HIV attacks any cell with this binding structure. The white blood cells or T cells of the immune system, which coordinate disease-fighting mechanisms, are especially vulnerable to HIV attack. Of these certain T cells known as CD4 cells are most vulnerable. While infecting a CD4 cell, the HIV utilizes the genetic tools within the cell to replicate itself and then leaves the cell, destroying it in the process. Medical treatment cannot eradicate HIV once it has integrated into human cells. Reduction in the number of CD4 cells exposes a person to all infections as these cells assist other types of immune cells to respond to invading organisms. There are about a1, 000 CD4 cells per micro liter of blood in an average healthy person. The HIV destroys CD4 cells over a period of time, diminishing the cells' protective ability and weakening the immune system.
The infected person becomes exposed to nearly 26 infections and rare cancers, which take advantage of the weakened immune defenses to cause disease when this density reduces to 200 cells per micro liter of blood (AIDS).
Retroviruses were known as RNA tumor viruses as they have RNA and not DNA, genomes. These were known to cause certain cancers in animals. Howard Temin, in the middle of the twentieth century, studied them and discovered the genetic-like stability of the uncontrolled cell growth caused by these viruses. He proposed the provirus hypothesis, in which RNA tumor viruses cause permanent alterations to cells by integrating into host chromosomes, by virion RNAs which first convert into DNAs and then become integrated (Reverse Transcriptase).
HIV infection occurs when a person comes into contact with blood, semen, vaginal secretions or breast milk infected with this virus. It is acquired by having sexual relations with an infected person, using hypodermic needles or by the pricking with an infected needle and by the transfer of the virus from an infected mother to her baby during pregnancy, childbirth, or breast-feeding (AIDS). Jerry is suffering from PCP, a kind of pneumonia caused by Pneumocystis carinii (p. carinii). This afflicts People with weak immune systems. It's the most common serious infection in people with advanced HIV disease in the United States. (Pneumocystis carinii Pneumonia (PCP) and HIV). "Pneumocystis pneumonia is caused by P. carinii, a fungus formerly considered to be a protozoan. Its fungal classification is based in part on 16S ribosomal RNA similarities to fungi, particularly ascomycetes, with spore cases. Its staining with the Gomori methenamine silver stain for fungi also supports its new classification"(Warnock. 1999). Hence the blood cultures will be negative for bacteria and antibiotics will be of no avail.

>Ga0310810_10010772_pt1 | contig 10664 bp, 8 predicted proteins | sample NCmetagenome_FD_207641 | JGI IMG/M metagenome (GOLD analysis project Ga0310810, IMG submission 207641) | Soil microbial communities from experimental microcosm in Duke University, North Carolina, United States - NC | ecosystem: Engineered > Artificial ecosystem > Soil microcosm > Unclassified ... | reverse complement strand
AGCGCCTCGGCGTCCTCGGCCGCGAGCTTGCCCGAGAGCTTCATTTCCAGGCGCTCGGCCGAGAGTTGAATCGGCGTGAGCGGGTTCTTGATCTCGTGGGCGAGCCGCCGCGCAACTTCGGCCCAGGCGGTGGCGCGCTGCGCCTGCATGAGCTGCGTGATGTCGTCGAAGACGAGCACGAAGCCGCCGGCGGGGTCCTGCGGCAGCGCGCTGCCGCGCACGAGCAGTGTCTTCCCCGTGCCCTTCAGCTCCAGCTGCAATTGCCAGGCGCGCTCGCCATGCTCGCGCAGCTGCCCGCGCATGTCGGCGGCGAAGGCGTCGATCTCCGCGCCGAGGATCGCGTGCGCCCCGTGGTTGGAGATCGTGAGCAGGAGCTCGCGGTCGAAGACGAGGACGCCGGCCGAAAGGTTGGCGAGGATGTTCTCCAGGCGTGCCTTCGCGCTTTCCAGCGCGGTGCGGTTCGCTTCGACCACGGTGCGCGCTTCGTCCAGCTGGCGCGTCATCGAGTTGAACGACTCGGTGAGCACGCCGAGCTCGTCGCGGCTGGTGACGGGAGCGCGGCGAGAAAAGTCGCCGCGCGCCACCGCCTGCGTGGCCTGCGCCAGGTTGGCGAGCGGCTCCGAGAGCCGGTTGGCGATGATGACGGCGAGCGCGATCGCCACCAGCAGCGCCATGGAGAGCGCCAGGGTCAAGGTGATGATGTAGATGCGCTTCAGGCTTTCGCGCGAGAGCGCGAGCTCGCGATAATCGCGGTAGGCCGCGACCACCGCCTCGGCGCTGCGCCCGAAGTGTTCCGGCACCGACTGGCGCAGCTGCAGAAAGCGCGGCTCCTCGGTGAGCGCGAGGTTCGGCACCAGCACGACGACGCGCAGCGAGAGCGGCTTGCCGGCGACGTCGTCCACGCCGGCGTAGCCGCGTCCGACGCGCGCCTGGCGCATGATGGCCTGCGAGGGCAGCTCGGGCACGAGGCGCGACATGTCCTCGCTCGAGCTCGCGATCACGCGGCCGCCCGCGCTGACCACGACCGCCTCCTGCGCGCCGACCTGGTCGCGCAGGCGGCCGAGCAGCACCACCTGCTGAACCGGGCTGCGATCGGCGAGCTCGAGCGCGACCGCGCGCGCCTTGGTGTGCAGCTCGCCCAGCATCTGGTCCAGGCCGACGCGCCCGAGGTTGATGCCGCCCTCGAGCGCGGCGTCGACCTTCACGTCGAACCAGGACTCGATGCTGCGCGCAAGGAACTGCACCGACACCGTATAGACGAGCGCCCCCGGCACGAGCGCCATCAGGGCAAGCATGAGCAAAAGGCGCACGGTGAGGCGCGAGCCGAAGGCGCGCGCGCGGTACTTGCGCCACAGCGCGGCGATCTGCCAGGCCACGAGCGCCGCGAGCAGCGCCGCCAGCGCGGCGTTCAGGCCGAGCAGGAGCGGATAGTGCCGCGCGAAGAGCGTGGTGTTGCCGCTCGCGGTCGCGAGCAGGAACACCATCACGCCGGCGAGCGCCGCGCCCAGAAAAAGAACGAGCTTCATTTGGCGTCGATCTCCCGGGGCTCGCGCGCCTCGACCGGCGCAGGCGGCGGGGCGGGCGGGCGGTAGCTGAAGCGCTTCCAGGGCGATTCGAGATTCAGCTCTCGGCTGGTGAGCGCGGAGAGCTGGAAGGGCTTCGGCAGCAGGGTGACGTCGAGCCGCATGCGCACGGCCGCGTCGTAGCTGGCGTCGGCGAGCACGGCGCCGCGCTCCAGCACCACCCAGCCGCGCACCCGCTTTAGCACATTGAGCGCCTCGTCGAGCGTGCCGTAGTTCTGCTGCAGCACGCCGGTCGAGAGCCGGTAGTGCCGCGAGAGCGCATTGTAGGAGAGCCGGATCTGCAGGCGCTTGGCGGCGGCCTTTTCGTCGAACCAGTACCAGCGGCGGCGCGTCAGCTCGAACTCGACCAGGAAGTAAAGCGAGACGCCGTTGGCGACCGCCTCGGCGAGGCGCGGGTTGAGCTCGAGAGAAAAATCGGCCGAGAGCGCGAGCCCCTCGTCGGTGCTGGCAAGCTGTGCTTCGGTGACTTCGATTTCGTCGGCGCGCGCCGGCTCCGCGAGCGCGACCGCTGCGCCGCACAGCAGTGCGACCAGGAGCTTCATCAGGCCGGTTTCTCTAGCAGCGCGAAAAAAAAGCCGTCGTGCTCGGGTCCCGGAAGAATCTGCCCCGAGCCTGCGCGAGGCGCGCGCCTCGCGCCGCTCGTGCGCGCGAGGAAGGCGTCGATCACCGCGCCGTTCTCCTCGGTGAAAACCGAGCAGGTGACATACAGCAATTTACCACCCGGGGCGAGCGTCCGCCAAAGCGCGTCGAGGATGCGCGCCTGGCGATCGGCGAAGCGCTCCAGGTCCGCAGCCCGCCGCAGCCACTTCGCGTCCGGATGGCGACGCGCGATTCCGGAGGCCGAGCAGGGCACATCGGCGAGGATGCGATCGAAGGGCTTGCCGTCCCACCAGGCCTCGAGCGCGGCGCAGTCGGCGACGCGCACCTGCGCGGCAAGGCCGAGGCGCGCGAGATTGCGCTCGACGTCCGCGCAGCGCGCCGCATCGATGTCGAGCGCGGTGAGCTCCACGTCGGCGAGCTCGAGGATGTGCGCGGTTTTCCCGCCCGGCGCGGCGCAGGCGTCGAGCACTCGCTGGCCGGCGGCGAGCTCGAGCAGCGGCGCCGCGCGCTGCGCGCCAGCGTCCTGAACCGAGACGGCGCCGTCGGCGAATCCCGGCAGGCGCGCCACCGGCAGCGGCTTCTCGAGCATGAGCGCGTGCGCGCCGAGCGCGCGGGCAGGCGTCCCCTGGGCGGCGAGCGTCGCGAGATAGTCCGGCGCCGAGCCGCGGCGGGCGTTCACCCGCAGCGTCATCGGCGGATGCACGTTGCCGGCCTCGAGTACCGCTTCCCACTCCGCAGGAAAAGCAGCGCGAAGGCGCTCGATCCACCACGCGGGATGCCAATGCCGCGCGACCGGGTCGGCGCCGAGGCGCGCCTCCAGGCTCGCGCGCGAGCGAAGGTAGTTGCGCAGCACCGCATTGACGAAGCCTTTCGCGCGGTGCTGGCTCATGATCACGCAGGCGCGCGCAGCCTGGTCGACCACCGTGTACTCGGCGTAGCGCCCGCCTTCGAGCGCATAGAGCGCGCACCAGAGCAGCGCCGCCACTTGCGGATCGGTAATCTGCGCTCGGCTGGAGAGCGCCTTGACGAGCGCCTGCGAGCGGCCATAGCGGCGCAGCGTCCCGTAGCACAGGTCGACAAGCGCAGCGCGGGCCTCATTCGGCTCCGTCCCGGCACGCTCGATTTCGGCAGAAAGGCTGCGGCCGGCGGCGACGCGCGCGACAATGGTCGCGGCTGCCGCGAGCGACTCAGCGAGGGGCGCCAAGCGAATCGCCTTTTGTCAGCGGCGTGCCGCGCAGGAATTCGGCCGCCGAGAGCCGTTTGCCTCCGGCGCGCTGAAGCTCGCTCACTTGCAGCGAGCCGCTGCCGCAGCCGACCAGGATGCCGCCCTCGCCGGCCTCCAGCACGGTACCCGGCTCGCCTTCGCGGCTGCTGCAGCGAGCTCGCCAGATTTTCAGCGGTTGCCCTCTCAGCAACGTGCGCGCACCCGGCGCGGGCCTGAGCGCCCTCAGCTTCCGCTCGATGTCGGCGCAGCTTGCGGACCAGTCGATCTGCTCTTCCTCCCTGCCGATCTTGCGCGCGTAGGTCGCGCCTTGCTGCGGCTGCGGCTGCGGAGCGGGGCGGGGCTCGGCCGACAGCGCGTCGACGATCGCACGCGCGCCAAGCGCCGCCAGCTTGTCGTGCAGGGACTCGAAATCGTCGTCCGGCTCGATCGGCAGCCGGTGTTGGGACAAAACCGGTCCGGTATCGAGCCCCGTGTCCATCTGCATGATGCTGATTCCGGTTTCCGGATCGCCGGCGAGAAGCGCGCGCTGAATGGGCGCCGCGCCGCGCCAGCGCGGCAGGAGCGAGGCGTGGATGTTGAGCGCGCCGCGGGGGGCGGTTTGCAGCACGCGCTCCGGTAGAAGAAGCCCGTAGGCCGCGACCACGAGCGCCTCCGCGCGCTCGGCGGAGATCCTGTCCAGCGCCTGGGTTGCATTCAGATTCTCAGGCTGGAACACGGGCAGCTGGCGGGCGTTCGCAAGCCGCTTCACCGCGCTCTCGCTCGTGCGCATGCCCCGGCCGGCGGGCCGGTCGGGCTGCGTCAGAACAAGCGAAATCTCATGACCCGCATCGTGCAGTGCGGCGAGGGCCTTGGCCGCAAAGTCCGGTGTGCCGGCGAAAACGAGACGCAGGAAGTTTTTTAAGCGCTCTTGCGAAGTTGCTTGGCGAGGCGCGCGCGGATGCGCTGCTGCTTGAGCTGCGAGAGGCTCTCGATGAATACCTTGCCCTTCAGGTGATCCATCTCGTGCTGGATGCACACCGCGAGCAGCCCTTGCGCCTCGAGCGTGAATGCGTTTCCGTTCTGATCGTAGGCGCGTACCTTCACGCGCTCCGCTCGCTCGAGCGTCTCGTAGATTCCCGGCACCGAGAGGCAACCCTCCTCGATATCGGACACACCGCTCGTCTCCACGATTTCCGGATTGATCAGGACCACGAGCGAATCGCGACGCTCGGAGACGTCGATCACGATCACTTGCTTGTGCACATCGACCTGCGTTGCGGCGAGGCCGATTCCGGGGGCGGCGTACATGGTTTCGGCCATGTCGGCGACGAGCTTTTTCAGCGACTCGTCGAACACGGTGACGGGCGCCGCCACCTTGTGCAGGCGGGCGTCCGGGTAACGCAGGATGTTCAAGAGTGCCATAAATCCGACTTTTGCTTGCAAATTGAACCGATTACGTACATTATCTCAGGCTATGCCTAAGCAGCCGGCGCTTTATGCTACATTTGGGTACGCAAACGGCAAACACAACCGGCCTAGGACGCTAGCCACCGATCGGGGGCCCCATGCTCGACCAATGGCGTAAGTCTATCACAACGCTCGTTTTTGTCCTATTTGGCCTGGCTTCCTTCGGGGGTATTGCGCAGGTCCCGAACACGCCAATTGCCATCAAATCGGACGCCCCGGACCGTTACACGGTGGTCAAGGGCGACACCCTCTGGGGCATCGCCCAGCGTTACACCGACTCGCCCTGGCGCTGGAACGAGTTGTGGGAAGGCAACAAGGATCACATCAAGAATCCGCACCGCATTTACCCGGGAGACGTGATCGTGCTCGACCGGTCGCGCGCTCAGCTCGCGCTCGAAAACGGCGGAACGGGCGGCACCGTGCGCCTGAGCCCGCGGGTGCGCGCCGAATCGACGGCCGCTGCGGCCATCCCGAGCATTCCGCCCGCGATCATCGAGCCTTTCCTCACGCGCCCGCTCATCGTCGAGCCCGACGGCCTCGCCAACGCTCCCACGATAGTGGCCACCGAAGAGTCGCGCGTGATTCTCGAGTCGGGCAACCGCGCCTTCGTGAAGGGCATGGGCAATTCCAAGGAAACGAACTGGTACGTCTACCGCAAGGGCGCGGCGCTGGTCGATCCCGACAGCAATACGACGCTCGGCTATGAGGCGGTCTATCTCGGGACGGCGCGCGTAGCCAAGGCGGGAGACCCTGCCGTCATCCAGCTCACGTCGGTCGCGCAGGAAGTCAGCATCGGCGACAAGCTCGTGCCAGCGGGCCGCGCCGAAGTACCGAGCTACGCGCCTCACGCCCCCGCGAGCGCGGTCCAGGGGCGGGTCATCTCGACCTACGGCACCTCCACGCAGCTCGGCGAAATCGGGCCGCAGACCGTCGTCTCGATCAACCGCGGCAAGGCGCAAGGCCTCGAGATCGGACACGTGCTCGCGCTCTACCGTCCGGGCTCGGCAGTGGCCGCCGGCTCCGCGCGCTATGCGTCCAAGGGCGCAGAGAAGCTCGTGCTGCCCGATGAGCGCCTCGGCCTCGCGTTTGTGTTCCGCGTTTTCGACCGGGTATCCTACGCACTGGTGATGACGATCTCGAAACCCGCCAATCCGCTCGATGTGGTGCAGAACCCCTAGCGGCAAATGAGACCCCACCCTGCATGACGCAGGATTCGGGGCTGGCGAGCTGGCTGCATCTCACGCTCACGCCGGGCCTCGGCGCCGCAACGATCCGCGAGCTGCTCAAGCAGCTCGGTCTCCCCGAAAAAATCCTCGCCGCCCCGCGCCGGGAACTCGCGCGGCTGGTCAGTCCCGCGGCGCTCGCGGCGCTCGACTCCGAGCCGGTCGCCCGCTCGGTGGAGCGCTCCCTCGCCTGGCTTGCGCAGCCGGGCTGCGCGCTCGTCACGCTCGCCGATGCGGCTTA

Surgeons are at the greatest risk of contact with patients' blood and body fluids. Hence, breaches in gloving material are to be avoided. In a study it was found that 17.4% of the surgeons had skin abrasions. 32glove perforations were observed, of which 22were in the outer glove and 10in the inner glove. Only four outer glove perforations had matching inner glove perforations, thus indicating that in 82% of cases when the outer glove is perforated the inner glove will protect the surgeon's hand from contamination. It is recommended that double gloves are used routinely in all surgical procedures in view of the significantly higher protection it